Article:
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General enquiries:
+44 (0)207 935 4444
Book an appointment:
+44 (0)207 616 7693
Self-pay enquiry:
+44 (0)203 219 3315

A squint, known medically as strabismus, describes the situation in which one eye points straight ahead while the other turns inwards or outwards, or looks up or down. The result of this is that the brain favours the straight eye over the other eye, and the eye that is misaligned often becomes ‘lazy’.

A lazy eye develops because the nerve pathways in the optic nerve do not form properly. The eye needs to be used for this to happen, and in a child with a squint, one eye is ignored, so those important nerve pathways never develop. Adults who retain a squint from their childhood, or who develop a squint later in life, may be treated by surgery to straighten the eye.

Surgery for a squint

Patching or using drops can help improve the function of the lazy eye but it rarely straightens of its own accord. Squint surgery repositions the muscles around the eyeball and is done to make the eye point in the same direction as its partner.

This is a minor operation but it is usually done under a general anaesthetic. Recovery time is fast, and usually requires only an overnight stay in hospital.

Squint surgery – what is involved?

The first step is a pre-operative assessment to measure the degree of the squint and to examine how well the eye muscles work. If the eye muscles on one side are paralysed or do not function well, this can affect the results of the squint surgery. The normal checks of blood pressure and suitability for anaesthetic are also done.

Adult squint surgery can be performed with a local anaesthetic, which makes it possible to check how well the eyes are aligned before the surgery ends. It is also possible to complete the operation under a general anaesthetic but to leave an adjustable stitch in place.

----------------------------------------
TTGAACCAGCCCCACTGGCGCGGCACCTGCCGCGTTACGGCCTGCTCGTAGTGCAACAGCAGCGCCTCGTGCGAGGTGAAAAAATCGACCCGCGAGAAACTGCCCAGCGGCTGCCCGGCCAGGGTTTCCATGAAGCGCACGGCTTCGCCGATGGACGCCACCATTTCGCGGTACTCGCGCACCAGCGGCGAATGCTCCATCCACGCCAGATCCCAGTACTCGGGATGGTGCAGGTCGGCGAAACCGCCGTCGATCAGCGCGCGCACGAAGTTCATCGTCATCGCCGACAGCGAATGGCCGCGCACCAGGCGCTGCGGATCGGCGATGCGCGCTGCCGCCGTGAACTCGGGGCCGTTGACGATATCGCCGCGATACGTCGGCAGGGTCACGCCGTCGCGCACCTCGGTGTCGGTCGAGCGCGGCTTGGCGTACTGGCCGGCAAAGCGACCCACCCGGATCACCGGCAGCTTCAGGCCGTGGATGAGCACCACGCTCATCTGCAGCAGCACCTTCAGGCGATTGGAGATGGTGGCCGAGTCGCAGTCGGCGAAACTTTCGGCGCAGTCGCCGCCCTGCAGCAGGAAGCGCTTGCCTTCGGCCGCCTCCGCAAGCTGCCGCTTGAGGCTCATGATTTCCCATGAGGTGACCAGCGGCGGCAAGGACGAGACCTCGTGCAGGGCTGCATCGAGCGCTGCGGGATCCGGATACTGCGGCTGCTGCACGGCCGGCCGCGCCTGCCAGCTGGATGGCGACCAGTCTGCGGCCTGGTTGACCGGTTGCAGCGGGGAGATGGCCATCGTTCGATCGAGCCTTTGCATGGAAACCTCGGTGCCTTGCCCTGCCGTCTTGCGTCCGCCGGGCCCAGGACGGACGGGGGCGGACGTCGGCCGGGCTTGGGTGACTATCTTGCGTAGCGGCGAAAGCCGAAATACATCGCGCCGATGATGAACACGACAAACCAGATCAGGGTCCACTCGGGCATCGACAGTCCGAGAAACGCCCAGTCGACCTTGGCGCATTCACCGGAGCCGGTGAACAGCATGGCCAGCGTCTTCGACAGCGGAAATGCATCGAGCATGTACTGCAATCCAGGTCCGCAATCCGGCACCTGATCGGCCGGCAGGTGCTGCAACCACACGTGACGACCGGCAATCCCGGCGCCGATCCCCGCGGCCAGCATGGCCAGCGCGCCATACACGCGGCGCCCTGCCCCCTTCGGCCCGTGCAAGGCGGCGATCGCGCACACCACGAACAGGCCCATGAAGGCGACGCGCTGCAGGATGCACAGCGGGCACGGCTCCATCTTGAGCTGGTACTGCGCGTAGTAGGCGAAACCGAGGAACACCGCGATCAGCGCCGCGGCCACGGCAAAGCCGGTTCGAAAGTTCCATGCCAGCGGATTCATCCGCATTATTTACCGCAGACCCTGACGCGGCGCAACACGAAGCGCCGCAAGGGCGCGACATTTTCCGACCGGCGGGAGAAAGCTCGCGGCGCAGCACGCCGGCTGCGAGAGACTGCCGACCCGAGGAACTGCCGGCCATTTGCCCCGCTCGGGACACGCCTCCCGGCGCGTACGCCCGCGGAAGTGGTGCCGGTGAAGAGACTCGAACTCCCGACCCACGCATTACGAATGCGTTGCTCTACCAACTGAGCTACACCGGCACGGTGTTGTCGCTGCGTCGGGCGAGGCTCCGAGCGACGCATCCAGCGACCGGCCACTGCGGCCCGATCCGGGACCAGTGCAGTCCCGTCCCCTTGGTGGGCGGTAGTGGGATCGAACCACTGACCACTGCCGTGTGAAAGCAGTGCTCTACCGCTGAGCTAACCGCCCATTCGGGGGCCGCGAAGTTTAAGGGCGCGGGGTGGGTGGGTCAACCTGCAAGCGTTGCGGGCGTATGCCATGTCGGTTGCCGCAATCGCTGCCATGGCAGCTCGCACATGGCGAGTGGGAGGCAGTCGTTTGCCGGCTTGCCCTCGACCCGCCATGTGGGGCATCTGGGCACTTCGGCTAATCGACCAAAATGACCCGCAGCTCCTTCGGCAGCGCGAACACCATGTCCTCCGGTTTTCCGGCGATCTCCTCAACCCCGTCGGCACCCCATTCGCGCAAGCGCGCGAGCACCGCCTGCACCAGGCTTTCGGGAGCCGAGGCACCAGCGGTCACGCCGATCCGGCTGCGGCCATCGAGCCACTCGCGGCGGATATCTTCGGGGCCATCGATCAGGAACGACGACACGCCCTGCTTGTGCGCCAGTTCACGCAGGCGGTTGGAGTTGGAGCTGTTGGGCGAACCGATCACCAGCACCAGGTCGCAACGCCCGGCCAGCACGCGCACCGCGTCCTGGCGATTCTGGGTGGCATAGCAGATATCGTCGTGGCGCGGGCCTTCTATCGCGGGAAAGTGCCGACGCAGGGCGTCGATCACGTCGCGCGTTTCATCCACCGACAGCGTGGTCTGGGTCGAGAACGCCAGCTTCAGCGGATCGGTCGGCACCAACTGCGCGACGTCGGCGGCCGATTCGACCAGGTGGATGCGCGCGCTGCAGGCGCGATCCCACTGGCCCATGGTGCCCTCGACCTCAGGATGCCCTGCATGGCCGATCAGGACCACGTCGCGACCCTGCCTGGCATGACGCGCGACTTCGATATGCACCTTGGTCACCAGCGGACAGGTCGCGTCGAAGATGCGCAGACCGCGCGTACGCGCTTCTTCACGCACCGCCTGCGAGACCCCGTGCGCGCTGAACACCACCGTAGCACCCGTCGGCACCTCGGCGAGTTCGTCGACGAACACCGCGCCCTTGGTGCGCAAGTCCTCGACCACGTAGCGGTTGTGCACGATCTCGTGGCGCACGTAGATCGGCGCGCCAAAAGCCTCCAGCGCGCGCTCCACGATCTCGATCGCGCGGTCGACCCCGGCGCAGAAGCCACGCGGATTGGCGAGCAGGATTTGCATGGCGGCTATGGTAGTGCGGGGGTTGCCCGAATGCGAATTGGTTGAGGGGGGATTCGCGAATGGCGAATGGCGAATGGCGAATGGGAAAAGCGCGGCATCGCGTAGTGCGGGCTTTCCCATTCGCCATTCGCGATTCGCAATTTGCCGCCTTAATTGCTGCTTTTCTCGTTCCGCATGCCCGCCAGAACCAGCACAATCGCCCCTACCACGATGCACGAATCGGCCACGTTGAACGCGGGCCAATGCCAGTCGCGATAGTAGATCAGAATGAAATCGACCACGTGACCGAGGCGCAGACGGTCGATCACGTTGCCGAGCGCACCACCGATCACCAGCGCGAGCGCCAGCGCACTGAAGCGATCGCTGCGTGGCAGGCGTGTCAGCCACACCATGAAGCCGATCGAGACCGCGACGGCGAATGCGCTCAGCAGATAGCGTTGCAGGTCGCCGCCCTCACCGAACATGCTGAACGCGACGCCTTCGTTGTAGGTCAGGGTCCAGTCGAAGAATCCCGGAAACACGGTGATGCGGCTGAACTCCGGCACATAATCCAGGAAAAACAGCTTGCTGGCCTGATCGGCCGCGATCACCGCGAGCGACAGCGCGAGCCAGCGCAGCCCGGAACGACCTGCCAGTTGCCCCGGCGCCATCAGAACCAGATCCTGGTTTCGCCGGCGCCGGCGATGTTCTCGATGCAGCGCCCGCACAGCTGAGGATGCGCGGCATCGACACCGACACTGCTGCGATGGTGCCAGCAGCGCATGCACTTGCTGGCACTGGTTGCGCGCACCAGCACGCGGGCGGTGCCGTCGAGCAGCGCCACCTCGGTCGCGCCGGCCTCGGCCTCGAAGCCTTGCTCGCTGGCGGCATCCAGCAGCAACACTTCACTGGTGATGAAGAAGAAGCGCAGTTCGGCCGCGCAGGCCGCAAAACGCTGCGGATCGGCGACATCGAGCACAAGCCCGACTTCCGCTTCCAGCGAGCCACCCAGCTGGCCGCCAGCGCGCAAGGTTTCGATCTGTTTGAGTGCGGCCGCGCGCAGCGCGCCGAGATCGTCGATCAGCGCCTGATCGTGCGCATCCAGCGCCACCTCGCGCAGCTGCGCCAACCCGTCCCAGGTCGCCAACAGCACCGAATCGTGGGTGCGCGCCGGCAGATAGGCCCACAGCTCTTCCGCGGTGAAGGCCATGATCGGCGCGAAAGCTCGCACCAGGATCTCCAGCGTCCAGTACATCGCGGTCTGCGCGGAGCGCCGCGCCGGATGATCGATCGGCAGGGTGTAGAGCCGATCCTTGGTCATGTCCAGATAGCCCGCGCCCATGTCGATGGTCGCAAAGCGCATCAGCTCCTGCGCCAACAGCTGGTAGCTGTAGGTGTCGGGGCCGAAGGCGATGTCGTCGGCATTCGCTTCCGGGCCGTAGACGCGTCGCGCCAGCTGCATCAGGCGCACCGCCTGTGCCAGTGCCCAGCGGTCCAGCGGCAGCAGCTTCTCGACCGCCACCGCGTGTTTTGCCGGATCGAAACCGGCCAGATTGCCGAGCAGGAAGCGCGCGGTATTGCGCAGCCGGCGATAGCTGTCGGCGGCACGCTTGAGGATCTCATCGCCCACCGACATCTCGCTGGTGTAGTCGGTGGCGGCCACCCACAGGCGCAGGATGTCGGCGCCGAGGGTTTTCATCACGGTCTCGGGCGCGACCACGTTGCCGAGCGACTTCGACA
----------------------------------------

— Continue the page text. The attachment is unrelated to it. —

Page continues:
The procedure for squint surgery in detail

Squint surgery usually takes only 20 minutes and consists of the following stages:

  • The skin around the eye is opened up slightly so that the surgeon can gain access to the muscles that hold the front of the eyeball in place.
  • The muscles are then either tightened by removing a small section from the eyeball surface and then attaching it in a new position further forward, or loosened by reattaching the muscle further back.
  • The skin around the eye is then stitched and the operation is complete.

Treatment cost

The London Clinic offers affordable, competitive self-pay packages for certain treatments.

Patients have the option to spread the cost of treatment with Chrysalis Finance.

Please call +44 (0)20 3613 7502 to speak to our helpful team to find out more and to book an appointment.

Main numbers

General enquiries: 020 7935 4444 Appointments: 020 7616 7693 Self-Pay: 020 3219 3315

Contact numbers for service departments

Other numbers

Concierge service: 020 3219 3323International office: 020 3219 3266Invoice and payment enquiries: 020 7616 7708Press office 020 7616 7676

Your call may be recorded for training and monitoring purposes.

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